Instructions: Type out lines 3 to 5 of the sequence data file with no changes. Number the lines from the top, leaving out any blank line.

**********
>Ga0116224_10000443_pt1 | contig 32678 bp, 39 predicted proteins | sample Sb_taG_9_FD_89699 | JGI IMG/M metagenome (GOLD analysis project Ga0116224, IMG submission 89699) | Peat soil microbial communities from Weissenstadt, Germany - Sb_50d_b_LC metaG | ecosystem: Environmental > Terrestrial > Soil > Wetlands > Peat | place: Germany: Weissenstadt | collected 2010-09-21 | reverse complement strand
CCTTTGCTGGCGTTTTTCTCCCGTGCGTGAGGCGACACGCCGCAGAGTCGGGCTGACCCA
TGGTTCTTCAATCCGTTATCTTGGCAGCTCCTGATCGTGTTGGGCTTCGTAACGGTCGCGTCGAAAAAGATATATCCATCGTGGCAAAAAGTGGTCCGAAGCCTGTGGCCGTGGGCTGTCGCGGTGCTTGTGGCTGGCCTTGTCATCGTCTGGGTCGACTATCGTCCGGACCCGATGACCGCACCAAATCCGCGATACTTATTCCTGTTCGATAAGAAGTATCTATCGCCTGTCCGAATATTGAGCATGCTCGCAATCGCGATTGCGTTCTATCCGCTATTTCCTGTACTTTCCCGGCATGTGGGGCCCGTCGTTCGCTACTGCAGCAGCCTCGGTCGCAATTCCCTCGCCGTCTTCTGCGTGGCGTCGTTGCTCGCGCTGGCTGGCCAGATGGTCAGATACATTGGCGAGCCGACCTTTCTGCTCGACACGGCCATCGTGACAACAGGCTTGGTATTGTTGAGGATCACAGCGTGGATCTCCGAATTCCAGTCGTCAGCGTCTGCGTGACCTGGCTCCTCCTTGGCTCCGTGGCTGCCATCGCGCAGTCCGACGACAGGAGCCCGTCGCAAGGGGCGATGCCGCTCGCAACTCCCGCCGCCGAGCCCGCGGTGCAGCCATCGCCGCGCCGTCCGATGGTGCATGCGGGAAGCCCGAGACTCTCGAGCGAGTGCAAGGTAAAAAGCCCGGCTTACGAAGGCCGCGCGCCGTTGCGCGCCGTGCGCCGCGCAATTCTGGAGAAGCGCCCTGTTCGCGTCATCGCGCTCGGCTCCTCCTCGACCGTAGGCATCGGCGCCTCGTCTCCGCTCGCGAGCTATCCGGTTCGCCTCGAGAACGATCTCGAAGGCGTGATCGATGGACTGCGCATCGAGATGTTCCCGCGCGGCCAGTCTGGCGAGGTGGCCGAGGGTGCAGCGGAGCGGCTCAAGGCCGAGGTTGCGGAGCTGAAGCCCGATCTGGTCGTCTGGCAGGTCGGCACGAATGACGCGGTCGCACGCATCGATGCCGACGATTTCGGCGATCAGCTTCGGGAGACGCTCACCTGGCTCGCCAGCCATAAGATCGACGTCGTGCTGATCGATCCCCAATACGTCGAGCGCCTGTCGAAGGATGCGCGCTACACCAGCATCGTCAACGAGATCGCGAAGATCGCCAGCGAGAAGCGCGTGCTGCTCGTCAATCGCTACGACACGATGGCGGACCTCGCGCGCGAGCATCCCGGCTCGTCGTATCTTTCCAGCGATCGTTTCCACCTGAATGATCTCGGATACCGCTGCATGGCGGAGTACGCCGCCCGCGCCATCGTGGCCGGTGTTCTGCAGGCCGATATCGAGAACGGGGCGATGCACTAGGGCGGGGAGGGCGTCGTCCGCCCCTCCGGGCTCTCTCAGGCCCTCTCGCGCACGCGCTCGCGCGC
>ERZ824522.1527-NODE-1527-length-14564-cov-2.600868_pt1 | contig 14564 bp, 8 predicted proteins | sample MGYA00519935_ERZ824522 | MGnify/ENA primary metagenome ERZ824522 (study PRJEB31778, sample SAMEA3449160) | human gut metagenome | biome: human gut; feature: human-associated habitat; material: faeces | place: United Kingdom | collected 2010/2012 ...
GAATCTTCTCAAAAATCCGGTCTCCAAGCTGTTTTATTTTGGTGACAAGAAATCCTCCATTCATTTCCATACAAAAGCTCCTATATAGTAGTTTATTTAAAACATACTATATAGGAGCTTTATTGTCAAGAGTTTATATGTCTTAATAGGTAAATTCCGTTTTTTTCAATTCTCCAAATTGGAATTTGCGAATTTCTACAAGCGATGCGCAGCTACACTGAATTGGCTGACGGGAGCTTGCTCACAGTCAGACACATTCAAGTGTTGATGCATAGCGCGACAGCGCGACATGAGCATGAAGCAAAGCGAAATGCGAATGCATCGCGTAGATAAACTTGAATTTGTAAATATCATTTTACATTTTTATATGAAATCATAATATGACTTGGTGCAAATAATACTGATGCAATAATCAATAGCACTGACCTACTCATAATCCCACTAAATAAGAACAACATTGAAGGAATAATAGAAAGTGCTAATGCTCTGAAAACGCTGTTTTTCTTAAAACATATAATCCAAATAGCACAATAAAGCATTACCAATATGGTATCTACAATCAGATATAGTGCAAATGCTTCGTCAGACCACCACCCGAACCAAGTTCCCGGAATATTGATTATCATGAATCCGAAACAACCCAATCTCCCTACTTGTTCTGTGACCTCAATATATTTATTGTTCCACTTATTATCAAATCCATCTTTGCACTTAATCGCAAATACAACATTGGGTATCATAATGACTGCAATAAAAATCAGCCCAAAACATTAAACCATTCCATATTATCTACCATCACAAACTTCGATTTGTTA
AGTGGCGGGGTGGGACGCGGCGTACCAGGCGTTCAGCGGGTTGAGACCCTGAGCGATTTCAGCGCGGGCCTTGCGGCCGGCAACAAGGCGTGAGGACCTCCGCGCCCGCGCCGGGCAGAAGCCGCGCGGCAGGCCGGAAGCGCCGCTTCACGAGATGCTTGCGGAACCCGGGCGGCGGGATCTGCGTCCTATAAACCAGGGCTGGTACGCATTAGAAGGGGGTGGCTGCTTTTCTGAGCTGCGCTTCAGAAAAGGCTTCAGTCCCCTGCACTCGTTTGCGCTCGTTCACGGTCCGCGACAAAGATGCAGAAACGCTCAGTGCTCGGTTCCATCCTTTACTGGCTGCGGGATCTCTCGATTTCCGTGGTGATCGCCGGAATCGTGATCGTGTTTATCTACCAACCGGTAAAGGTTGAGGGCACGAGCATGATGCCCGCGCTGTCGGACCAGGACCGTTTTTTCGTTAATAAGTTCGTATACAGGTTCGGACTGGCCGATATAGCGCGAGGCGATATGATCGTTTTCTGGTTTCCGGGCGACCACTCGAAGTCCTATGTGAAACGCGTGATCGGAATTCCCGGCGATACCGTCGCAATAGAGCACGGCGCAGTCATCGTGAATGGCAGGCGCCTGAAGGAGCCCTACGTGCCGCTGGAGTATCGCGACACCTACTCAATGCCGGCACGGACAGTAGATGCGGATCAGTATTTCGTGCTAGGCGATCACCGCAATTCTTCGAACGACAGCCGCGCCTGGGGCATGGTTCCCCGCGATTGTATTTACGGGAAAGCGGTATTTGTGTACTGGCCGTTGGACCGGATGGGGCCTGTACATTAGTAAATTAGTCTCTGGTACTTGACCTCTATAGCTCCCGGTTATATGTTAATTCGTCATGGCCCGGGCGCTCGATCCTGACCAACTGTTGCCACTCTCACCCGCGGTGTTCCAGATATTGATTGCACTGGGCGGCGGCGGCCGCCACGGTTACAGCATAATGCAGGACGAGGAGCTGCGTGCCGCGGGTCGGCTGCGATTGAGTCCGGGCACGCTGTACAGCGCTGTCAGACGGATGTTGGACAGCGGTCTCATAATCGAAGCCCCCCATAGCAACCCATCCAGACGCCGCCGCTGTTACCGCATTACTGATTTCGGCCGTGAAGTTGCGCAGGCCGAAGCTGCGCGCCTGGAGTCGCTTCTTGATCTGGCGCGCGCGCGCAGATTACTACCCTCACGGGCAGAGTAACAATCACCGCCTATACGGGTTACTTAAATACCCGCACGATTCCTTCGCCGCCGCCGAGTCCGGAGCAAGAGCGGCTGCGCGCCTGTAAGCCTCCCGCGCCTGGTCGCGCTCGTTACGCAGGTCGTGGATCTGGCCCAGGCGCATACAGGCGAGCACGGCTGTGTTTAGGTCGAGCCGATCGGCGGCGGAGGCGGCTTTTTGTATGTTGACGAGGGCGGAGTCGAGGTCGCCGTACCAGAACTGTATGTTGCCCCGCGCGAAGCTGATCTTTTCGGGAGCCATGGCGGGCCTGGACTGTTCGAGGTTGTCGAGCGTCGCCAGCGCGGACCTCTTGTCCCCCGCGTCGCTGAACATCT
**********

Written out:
TGGTTCTTCAATCCGTTATCTTGGCAGCTCCTGATCGTGTTGGGCTTCGTAACGGTCGCGTCGAAAAAGATATATCCATCGTGGCAAAAAGTGGTCCGAAGCCTGTGGCCGTGGGCTGTCGCGGTGCTTGTGGCTGGCCTTGTCATCGTCTGGGTCGACTATCGTCCGGACCCGATGACCGCACCAAATCCGCGATACTTATTCCTGTTCGATAAGAAGTATCTATCGCCTGTCCGAATATTGAGCATGCTCGCAATCGCGATTGCGTTCTATCCGCTATTTCCTGTACTTTCCCGGCATGTGGGGCCCGTCGTTCGCTACTGCAGCAGCCTCGGTCGCAATTCCCTCGCCGTCTTCTGCGTGGCGTCGTTGCTCGCGCTGGCTGGCCAGATGGTCAGATACATTGGCGAGCCGACCTTTCTGCTCGACACGGCCATCGTGACAACAGGCTTGGTATTGTTGAGGATCACAGCGTGGATCTCCGAATTCCAGTCGTCAGCGTCTGCGTGACCTGGCTCCTCCTTGGCTCCGTGGCTGCCATCGCGCAGTCCGACGACAGGAGCCCGTCGCAAGGGGCGATGCCGCTCGCAACTCCCGCCGCCGAGCCCGCGGTGCAGCCATCGCCGCGCCGTCCGATGGTGCATGCGGGAAGCCCGAGACTCTCGAGCGAGTGCAAGGTAAAAAGCCCGGCTTACGAAGGCCGCGCGCCGTTGCGCGCCGTGCGCCGCGCAATTCTGGAGAAGCGCCCTGTTCGCGTCATCGCGCTCGGCTCCTCCTCGACCGTAGGCATCGGCGCCTCGTCTCCGCTCGCGAGCTATCCGGTTCGCCTCGAGAACGATCTCGAAGGCGTGATCGATGGACTGCGCATCGAGATGTTCCCGCGCGGCCAGTCTGGCGAGGTGGCCGAGGGTGCAGCGGAGCGGCTCAAGGCCGAGGTTGCGGAGCTGAAGCCCGATCTGGTCGTCTGGCAGGTCGGCACGAATGACGCGGTCGCACGCATCGATGCCGACGATTTCGGCGATCAGCTTCGGGAGACGCTCACCTGGCTCGCCAGCCATAAGATCGACGTCGTGCTGATCGATCCCCAATACGTCGAGCGCCTGTCGAAGGATGCGCGCTACACCAGCATCGTCAACGAGATCGCGAAGATCGCCAGCGAGAAGCGCGTGCTGCTCGTCAATCGCTACGACACGATGGCGGACCTCGCGCGCGAGCATCCCGGCTCGTCGTATCTTTCCAGCGATCGTTTCCACCTGAATGATCTCGGATACCGCTGCATGGCGGAGTACGCCGCCCGCGCCATCGTGGCCGGTGTTCTGCAGGCCGATATCGAGAACGGGGCGATGCACTAGGGCGGGGAGGGCGTCGTCCGCCCCTCCGGGCTCTCTCAGGCCCTCTCGCGCACGCGCTCGCGCGC
>ERZ824522.1527-NODE-1527-length-14564-cov-2.600868_pt1 | contig 14564 bp, 8 predicted proteins | sample MGYA00519935_ERZ824522 | MGnify/ENA primary metagenome ERZ824522 (study PRJEB31778, sample SAMEA3449160) | human gut metagenome | biome: human gut; feature: human-associated habitat; material: faeces | place: United Kingdom | collected 2010/2012 ...
GAATCTTCTCAAAAATCCGGTCTCCAAGCTGTTTTATTTTGGTGACAAGAAATCCTCCATTCATTTCCATACAAAAGCTCCTATATAGTAGTTTATTTAAAACATACTATATAGGAGCTTTATTGTCAAGAGTTTATATGTCTTAATAGGTAAATTCCGTTTTTTTCAATTCTCCAAATTGGAATTTGCGAATTTCTACAAGCGATGCGCAGCTACACTGAATTGGCTGACGGGAGCTTGCTCACAGTCAGACACATTCAAGTGTTGATGCATAGCGCGACAGCGCGACATGAGCATGAAGCAAAGCGAAATGCGAATGCATCGCGTAGATAAACTTGAATTTGTAAATATCATTTTACATTTTTATATGAAATCATAATATGACTTGGTGCAAATAATACTGATGCAATAATCAATAGCACTGACCTACTCATAATCCCACTAAATAAGAACAACATTGAAGGAATAATAGAAAGTGCTAATGCTCTGAAAACGCTGTTTTTCTTAAAACATATAATCCAAATAGCACAATAAAGCATTACCAATATGGTATCTACAATCAGATATAGTGCAAATGCTTCGTCAGACCACCACCCGAACCAAGTTCCCGGAATATTGATTATCATGAATCCGAAACAACCCAATCTCCCTACTTGTTCTGTGACCTCAATATATTTATTGTTCCACTTATTATCAAATCCATCTTTGCACTTAATCGCAAATACAACATTGGGTATCATAATGACTGCAATAAAAATCAGCCCAAAACATTAAACCATTCCATATTATCTACCATCACAAACTTCGATTTGTTA